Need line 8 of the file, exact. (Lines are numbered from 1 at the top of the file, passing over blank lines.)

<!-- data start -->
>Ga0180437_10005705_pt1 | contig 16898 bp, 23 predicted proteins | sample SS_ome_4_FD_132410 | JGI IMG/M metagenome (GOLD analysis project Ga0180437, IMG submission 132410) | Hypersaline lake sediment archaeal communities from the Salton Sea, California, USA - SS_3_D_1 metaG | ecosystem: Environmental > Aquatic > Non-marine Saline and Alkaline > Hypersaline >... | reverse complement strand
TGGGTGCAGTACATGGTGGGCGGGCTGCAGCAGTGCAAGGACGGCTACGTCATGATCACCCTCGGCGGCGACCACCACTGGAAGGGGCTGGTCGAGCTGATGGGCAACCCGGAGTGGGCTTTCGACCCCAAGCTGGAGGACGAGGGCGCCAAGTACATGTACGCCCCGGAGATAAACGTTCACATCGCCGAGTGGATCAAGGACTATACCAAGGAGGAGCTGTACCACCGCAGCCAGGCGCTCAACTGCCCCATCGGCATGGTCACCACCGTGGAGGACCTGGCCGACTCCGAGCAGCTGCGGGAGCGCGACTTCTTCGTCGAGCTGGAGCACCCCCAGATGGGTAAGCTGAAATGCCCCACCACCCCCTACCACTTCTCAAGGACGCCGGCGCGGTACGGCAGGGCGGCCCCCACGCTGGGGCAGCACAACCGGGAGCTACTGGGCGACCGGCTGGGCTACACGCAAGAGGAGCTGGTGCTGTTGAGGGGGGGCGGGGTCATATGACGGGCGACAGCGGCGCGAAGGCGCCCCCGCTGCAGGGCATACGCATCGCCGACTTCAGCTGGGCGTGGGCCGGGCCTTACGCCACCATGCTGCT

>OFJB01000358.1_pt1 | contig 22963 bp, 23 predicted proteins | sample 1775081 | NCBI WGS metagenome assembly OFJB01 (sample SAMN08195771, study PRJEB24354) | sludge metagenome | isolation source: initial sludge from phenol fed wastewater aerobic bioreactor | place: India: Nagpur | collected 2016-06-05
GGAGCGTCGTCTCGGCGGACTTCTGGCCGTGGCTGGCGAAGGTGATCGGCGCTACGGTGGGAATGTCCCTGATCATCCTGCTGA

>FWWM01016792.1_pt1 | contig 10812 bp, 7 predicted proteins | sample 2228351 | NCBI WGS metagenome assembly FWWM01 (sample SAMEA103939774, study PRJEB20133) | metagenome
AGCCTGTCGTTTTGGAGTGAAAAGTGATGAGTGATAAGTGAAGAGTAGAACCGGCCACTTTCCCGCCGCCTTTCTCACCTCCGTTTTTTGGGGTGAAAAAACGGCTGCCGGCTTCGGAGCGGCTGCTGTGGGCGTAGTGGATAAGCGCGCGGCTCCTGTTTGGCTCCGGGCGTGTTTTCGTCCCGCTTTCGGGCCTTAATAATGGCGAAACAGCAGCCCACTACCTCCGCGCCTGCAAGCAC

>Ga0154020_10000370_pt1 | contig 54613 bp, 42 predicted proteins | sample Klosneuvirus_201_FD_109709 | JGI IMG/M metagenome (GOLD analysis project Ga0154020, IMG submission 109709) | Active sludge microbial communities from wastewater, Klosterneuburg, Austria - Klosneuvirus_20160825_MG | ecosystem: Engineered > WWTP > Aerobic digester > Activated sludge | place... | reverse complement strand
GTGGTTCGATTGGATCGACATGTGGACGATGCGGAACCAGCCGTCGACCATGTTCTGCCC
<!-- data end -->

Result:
GTGGTTCGATTGGATCGACATGTGGACGATGCGGAACCAGCCGTCGACCATGTTCTGCCC